AL: I want to ask you this, and you may not have specific memories of the majority leader’s race in ‘89, but I wanted to ask it because some of your colleagues that I think you were close to, like Bennett Johnston and Daniel Inouye were both part of that race for majority leader as well as George Mitchell. Do you recall the dynamics of getting the votes counted for that race?

FH: No, no; I can answer right to the point I was for George. I don’t remember ever being against him.

AL: I thought maybe it would be Bennett Johnston who would be your first allegiance.

FH: No, I couldn’t get Bennett Johnston. You’re back to ’93. That was a headache. In ’92 [an aside] William Jefferson Clinton was elected, in November ‘92, and the first week in January I think in ‘93, just before he took the oath, they met down at Little Rock at the governor’s mansion. Hillary Clinton and Crandall Bowles, Hugh Bowles, Bill Close’s daughter, Crandall Close, were at Wellesley College together, and she brought Erskine down with all the heavy hitters from Wall Street and they met in the governor’s mansion and they talked for about an hour how you’re going to have to cut spending, cut spending, cut spending, and somebody in the back of the room raised their hand and said, “But wait a minute governor, you’re going to also have to raise taxes.” And Bill Clinton, who had run on cutting taxes, he thought he’d cut it off quick. He’s the smartest politician we got on the street right now. And he said, “All in the room that thinks that I ought to increase taxes raise your hands.” Everybody raised their hand. And he turned to Alan Greenspan and he said, “Alan, you think I ought to raise taxes?” And he said, “Governor, you’re going to have to.” He said, “All right, if that’s what I’m supposed to do as president I’m going to do it, I’m going to be a good president.”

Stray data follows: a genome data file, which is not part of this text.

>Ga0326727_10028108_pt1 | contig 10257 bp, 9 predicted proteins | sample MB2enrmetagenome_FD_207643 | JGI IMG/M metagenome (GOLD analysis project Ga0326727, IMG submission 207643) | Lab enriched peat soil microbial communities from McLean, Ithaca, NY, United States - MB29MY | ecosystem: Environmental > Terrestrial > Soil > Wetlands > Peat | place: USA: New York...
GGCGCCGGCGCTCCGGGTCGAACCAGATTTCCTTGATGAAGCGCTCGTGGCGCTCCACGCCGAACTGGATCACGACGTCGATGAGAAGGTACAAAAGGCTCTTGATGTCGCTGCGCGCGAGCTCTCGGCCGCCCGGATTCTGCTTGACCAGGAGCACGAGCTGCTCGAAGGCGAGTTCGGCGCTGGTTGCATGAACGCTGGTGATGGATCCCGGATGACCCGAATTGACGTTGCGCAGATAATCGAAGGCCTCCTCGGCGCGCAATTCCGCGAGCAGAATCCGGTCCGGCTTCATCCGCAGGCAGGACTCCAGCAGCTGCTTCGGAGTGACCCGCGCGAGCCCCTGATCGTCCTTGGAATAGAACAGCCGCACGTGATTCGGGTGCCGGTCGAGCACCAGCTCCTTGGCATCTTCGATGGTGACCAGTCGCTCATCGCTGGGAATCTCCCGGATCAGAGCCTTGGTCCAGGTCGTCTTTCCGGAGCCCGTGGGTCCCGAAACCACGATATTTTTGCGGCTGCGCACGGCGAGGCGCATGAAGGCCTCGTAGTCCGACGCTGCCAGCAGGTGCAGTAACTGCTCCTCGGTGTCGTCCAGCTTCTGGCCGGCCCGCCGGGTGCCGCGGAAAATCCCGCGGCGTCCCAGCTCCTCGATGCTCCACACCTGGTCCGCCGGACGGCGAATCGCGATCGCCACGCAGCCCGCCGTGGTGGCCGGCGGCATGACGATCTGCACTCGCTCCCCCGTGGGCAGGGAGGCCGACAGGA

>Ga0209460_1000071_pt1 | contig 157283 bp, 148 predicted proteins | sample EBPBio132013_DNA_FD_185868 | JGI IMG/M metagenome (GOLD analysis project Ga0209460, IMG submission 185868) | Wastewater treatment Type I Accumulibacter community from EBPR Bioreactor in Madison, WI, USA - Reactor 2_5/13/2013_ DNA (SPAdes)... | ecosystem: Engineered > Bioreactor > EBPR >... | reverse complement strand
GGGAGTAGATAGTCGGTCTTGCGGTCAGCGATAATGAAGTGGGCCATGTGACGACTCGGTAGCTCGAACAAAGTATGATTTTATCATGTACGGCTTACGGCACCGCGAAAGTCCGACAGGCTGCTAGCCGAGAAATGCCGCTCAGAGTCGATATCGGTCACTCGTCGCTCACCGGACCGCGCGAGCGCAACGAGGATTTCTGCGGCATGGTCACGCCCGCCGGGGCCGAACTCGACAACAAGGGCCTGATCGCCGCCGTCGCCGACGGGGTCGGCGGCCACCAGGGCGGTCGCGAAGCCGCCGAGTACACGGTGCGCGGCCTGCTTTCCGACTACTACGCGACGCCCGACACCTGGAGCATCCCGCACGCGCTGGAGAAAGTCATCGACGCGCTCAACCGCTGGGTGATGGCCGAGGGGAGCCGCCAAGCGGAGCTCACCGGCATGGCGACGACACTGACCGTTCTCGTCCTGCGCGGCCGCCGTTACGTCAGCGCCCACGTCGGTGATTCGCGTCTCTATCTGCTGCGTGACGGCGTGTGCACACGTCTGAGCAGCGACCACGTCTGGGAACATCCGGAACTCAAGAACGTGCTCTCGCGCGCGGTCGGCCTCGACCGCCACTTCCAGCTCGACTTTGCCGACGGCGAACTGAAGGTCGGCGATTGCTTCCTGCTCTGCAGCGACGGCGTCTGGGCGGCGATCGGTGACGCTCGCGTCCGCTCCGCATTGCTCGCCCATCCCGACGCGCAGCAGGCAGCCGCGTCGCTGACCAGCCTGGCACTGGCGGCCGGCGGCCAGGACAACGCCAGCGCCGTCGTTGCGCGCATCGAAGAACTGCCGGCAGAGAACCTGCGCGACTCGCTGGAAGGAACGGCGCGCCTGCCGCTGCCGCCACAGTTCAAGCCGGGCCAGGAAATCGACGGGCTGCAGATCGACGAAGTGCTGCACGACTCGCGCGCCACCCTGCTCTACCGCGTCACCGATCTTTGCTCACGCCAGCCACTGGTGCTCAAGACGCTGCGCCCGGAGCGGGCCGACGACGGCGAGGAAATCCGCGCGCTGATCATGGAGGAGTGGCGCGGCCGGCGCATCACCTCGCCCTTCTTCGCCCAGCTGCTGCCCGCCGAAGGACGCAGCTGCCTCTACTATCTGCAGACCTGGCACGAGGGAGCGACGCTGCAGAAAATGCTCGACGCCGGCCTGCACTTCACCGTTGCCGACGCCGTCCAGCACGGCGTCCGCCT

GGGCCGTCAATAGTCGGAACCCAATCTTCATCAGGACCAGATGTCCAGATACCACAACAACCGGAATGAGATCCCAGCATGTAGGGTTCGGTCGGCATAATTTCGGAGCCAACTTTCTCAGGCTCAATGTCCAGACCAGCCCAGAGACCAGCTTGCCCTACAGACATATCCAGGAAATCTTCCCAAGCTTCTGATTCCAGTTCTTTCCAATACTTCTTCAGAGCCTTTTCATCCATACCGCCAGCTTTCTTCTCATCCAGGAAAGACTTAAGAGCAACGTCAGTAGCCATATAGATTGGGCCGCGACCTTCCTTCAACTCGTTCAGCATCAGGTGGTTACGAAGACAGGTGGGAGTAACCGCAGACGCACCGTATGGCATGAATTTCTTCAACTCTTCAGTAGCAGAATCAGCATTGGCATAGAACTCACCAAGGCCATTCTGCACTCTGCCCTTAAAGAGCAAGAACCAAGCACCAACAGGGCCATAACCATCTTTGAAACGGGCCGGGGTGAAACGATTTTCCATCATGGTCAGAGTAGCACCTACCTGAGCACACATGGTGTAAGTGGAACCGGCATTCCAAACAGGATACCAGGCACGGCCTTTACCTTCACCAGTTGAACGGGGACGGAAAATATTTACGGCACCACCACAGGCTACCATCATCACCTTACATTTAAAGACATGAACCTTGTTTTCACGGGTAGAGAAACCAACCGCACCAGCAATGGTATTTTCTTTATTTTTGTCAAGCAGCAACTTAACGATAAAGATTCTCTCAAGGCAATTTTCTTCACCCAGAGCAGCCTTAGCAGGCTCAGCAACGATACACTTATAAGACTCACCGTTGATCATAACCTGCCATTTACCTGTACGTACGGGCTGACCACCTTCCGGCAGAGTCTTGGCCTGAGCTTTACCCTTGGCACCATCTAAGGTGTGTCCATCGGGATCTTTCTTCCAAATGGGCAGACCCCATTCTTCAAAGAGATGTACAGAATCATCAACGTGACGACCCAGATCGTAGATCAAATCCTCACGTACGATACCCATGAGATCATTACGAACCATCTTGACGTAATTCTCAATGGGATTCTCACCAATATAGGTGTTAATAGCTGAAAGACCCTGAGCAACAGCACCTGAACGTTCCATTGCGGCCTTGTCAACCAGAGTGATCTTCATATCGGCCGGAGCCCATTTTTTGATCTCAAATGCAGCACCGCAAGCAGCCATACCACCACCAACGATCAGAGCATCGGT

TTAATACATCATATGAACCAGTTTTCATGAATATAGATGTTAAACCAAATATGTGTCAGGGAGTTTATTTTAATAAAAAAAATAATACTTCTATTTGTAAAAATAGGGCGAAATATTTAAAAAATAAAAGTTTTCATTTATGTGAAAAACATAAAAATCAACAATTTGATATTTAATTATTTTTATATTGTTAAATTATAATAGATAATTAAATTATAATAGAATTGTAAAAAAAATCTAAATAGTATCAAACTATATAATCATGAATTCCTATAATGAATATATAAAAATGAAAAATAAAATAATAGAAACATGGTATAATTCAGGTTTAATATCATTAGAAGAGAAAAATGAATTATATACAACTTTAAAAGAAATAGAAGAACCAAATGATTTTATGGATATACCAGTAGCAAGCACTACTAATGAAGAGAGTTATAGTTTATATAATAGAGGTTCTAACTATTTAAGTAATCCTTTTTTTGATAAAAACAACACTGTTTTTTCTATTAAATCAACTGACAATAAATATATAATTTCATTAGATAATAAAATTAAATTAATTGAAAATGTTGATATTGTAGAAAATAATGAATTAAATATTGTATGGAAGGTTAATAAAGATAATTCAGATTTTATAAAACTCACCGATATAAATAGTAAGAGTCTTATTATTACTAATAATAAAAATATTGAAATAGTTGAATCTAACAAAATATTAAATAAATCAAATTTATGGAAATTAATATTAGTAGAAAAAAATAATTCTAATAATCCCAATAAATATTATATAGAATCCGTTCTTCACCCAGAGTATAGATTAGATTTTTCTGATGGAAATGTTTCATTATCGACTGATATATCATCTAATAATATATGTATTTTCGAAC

And so he factored out a wonderful energy tax and we got on the Floor to increase the energy tax, we cut spending and we were going to increase the energy tax. And the farmers, the farmers never pay for anything in the United States Congress, and Tom Daschle and David Boren, good friends of mine from farm countries, killed the energy tax and there we were with our spending cuts but no revenues, and we started working with Gene [B.] Sperling cobbling together liquor taxes, gasoline taxes, income taxes, corporate taxes, Social Security taxes, we even increased Social Security, and we could get all the votes. I could not get Bennett Johnston; I could not get Sam Nunn. And I was working on Rapid Robert Kerry from Nebraska, and he and I used to meet at six o’clock in the gym and we’d get on the treadmill, and he’d take that wooden leg and flap-flap-flap-flap-flap-flap running, and I’d quietly try to outrun him over on the right and everything like that, and I never could outrun that rascal. He, with that false leg, outran me every damn time. And I went to him and Rapid Robert has run against Clinton and I said, “Rapid, you’re going to have to give me a vote. I can’t get Nunn and I can’t get Bennett Johnston, I’m missing seven Democrats and if you can do it, I know you don’t like Clinton, but if you can do it for the good of the order we can get Gore in here and break the tie.” And that was the last vote. I went to Tom Daschle and I said, “We got it, call the vote, do it quick before they change,” you know what I mean, and Gore came in and we broke the tie.

But Gingrich was the fella who forbade anybody in the House voting for it, and in the Senate too. It took in the Senate, and we increased taxes $250 billion and we cut spending $250 billion and we had eight years of the strongest economy and gave George Walker Bush, little George, a balanced budget in 2001. That was history, but from the South, you got to protect yourself. Just like I wanted to pay for Iraq, and so in January, we went in on March the 19th, 2003, but I put in a two percent VAT to pay for Iraq and [Nicholas E.] Calio, who represented President Bush on the floor of the Senate, he went around dead on arrival, dead on arrival, the data on arrival, data on arrival, and senators protect themselves. They said, “No Fritz, you get enough senators to make it credible I’ll go along with you.” He said, “We got to do something but,” he said, “I’m not putting my name on that thing until you get some others,” but I couldn’t get anybody. They killed it.

HH: Senator, that’s a great way to finish the interview.

AL: Thank you very much.

FH: If you don’t mind. I’m sorry.

End of Interview

 
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Interview with Ernest F. “Fritz” Hollings by Andrea L’Hommedieu